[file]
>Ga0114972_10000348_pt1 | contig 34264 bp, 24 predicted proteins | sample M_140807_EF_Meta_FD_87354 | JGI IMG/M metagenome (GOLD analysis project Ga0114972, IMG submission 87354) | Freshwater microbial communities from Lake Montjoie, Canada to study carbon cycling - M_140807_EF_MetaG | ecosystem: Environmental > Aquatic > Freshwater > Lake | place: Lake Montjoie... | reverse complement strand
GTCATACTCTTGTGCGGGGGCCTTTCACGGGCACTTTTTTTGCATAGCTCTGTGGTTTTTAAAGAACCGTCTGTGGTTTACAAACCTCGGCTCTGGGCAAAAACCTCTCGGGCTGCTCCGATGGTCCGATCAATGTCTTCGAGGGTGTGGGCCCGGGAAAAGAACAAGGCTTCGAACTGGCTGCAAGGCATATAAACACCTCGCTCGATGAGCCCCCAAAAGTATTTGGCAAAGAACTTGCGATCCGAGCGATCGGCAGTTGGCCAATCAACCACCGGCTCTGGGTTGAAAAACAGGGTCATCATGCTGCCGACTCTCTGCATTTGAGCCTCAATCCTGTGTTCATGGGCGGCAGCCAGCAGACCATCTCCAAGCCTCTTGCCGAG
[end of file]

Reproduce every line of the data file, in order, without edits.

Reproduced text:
>Ga0114972_10000348_pt1 | contig 34264 bp, 24 predicted proteins | sample M_140807_EF_Meta_FD_87354 | JGI IMG/M metagenome (GOLD analysis project Ga0114972, IMG submission 87354) | Freshwater microbial communities from Lake Montjoie, Canada to study carbon cycling - M_140807_EF_MetaG | ecosystem: Environmental > Aquatic > Freshwater > Lake | place: Lake Montjoie... | reverse complement strand
GTCATACTCTTGTGCGGGGGCCTTTCACGGGCACTTTTTTTGCATAGCTCTGTGGTTTTTAAAGAACCGTCTGTGGTTTACAAACCTCGGCTCTGGGCAAAAACCTCTCGGGCTGCTCCGATGGTCCGATCAATGTCTTCGAGGGTGTGGGCCCGGGAAAAGAACAAGGCTTCGAACTGGCTGCAAGGCATATAAACACCTCGCTCGATGAGCCCCCAAAAGTATTTGGCAAAGAACTTGCGATCCGAGCGATCGGCAGTTGGCCAATCAACCACCGGCTCTGGGTTGAAAAACAGGGTCATCATGCTGCCGACTCTCTGCATTTGAGCCTCAATCCTGTGTTCATGGGCGGCAGCCAGCAGACCATCTCCAAGCCTCTTGCCGAG